Valueship is not a new concept.

Those who are leading successful companies are doing so because they are practicing valueship. A number of prominent business educators and researchers have studied the correlation between leadership, behavior, and organizational performance. They found that leaders of the best-performing organizations defined their jobs as:

  • Identifying and constantly communicating commonly held values

  • Shaping such values to enhance performance

  • Ensuring the capability of people around them, and

  • Living the commonly held values

Never before has Valueship been more important than today. Role models, athletes, corporate leaders, and government officials are accused and convicted of crimes both small and large. Our daily entertainment consists of television and video games filled with violence, impropriety, and questionable values. Implicit in all of this is a subtle approval of behavior we then verbally condemn. By our actions or our apathy, we are setting the standards and values or lack of them for our employees, our children, and the next generation. The need for Valueship can be seen in every profession, rank, and industry. The important decisions we make in life and in business should be influenced by values.

Valueship is a process of leading people and organizations with as much focus on doing the right things as doing things right. When people, processes, and structure are in alignment with the values, vision, and strategy, the individual and the organization is balanced and the actions of each produce positive results for the other. When people feel as if they are an important part of the organizational whole, are committed to the goals and values of the organization, and see the leaders living these goals and values, they will generally be motivated to do good and even exceptional work. The result is a strategic alignment of resources and true organizational cohesion.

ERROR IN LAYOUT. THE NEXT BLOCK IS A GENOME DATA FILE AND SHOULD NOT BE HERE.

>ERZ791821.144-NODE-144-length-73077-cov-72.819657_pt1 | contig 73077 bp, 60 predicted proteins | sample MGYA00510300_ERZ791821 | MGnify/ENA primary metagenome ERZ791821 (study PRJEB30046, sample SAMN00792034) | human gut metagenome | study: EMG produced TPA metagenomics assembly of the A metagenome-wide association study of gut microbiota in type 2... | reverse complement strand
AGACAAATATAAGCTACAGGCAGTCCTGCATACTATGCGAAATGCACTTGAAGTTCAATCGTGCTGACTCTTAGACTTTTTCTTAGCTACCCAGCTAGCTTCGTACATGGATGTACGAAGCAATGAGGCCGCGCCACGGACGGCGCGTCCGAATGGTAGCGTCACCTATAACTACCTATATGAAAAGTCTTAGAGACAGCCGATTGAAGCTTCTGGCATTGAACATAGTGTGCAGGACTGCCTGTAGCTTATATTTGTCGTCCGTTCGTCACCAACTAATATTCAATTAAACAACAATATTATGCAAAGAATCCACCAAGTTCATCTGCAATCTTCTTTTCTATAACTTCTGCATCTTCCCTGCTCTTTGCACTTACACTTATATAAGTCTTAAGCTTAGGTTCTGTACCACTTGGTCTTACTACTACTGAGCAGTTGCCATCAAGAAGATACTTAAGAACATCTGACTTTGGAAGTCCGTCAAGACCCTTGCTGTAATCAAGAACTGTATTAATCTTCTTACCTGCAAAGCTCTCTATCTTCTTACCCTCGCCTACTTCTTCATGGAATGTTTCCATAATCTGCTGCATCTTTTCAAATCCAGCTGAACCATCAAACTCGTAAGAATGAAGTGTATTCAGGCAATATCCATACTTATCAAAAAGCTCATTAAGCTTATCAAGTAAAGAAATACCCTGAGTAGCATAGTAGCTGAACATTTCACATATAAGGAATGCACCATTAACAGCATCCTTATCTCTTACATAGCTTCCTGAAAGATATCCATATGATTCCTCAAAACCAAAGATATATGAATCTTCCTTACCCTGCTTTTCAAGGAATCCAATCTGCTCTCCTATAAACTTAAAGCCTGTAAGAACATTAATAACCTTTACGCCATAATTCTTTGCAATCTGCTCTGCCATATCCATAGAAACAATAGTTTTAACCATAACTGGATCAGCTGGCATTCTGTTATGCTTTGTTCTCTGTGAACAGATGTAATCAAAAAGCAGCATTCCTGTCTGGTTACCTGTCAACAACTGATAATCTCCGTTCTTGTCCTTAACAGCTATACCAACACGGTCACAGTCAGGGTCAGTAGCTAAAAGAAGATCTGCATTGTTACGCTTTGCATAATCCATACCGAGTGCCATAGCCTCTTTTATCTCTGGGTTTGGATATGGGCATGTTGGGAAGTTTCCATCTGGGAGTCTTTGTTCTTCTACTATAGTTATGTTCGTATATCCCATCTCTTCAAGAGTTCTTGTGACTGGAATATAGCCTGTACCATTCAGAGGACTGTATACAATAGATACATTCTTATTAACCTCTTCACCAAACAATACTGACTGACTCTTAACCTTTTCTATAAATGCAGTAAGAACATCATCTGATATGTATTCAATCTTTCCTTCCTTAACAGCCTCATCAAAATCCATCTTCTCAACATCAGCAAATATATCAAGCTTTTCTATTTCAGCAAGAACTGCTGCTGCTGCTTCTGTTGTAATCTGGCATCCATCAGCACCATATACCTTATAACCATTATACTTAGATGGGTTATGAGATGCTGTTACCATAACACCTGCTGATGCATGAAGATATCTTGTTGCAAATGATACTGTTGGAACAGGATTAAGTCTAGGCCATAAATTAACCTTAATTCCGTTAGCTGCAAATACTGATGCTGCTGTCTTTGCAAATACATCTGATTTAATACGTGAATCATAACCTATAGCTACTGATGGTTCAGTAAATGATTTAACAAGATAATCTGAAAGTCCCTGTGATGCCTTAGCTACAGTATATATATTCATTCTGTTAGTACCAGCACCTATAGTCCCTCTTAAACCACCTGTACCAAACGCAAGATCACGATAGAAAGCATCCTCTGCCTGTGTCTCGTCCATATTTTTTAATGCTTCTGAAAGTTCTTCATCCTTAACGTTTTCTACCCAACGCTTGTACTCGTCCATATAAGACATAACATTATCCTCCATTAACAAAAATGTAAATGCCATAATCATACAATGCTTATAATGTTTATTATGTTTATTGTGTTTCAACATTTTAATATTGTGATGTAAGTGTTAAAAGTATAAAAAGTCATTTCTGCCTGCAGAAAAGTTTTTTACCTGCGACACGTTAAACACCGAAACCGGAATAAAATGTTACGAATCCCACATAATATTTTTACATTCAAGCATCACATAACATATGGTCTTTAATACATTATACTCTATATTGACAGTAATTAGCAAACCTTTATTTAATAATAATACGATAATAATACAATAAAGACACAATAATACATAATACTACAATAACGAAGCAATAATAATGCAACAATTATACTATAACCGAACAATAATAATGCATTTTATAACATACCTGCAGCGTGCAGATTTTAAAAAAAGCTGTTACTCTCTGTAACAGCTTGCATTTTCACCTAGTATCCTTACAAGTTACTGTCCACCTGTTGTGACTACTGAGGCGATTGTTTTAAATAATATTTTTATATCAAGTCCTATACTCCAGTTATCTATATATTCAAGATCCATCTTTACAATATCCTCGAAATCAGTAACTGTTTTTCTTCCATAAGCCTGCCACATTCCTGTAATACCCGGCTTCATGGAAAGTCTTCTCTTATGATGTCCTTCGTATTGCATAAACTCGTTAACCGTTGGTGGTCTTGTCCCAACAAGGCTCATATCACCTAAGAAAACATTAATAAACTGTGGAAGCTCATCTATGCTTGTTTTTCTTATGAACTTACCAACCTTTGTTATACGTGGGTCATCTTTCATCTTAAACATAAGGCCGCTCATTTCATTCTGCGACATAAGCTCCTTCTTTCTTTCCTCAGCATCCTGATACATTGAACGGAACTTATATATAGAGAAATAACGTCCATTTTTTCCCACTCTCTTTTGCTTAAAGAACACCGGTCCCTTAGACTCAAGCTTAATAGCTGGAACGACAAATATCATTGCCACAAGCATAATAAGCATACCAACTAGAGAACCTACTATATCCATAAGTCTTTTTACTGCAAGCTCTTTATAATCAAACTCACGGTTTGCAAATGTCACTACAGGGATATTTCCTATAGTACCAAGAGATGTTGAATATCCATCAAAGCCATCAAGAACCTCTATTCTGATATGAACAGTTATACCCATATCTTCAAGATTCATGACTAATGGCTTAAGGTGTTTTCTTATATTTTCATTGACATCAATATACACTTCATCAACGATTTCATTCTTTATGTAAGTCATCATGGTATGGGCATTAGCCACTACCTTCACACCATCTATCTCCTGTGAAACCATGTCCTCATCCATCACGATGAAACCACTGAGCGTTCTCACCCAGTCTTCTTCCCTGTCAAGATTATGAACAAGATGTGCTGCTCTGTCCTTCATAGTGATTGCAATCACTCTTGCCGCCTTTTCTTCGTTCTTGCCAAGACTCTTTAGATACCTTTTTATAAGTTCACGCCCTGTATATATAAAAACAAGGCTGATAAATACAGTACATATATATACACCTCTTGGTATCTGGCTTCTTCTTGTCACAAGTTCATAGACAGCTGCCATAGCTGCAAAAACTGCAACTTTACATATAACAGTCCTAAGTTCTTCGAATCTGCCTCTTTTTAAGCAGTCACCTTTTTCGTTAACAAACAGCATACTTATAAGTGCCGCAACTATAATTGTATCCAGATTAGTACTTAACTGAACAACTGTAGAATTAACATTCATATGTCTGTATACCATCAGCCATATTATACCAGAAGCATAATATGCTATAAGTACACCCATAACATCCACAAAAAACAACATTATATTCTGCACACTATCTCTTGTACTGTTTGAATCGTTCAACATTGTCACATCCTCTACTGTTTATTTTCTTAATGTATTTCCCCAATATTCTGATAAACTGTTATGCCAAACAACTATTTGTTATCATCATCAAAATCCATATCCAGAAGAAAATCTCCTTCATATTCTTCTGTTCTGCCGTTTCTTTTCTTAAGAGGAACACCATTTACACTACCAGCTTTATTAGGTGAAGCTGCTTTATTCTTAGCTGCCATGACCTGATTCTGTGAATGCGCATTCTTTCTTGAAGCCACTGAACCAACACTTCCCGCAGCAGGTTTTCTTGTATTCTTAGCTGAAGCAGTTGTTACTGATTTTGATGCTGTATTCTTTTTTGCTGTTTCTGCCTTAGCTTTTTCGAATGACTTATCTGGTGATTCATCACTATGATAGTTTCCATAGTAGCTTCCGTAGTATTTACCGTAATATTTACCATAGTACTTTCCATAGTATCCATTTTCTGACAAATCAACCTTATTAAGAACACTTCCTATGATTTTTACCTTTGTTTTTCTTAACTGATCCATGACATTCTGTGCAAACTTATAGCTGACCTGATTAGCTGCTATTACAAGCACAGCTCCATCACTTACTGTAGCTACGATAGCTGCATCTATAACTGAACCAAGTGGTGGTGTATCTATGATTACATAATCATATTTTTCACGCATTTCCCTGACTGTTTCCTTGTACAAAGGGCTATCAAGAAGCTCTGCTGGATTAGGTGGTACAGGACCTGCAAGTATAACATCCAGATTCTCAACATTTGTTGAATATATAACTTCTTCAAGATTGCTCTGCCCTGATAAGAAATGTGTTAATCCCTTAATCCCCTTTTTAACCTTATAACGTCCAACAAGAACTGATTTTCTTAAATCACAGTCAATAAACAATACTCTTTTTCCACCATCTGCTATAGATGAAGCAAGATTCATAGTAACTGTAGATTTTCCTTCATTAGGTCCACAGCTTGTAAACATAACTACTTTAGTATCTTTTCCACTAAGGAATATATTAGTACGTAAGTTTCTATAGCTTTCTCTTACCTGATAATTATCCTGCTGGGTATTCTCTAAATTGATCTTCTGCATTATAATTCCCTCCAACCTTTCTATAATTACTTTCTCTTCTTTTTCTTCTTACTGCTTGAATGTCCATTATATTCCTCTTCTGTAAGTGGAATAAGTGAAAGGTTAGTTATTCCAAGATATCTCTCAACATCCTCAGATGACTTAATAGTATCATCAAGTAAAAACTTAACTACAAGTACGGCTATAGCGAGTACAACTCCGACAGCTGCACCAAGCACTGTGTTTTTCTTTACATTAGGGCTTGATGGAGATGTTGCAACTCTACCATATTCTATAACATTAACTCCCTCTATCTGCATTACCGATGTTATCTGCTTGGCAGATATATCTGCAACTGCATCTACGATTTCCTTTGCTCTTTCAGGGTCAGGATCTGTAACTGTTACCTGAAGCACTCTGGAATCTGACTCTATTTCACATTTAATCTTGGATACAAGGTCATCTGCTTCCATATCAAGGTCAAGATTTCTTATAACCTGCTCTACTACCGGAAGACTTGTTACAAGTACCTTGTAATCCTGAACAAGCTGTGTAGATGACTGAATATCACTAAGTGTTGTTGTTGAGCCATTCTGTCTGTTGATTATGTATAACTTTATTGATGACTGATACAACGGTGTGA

Value-based leadership begins with identifying core values. Core values are the basic principles that we have chosen to guide our actions. Core values define beliefs, standards, and acceptable behavior. The core values provide the framework for decisions, priorities, and actions.

Successful leaders make important decisions based on a set of core values and do the right things for the right reasons. In an organization, personal values may differ. A leader will help everyone focus on common values that will engineer a desire for cooperation and teamwork, without invalidating those personal differences. What are your values? Can you easily and specifically identify them? What about people throughout your organization? Are they committed to the organizational values?

My firm belief is that values are the buoys in the channel of commerce. During the course of your career, you’ve got to make thousands of decisions. You’ve got to react to what happens every day. But if you can’t tie your decisions back to your core values, you get lost. Totally lost.” James R. Houghton, former chairman and CEO of Corning Incorporated.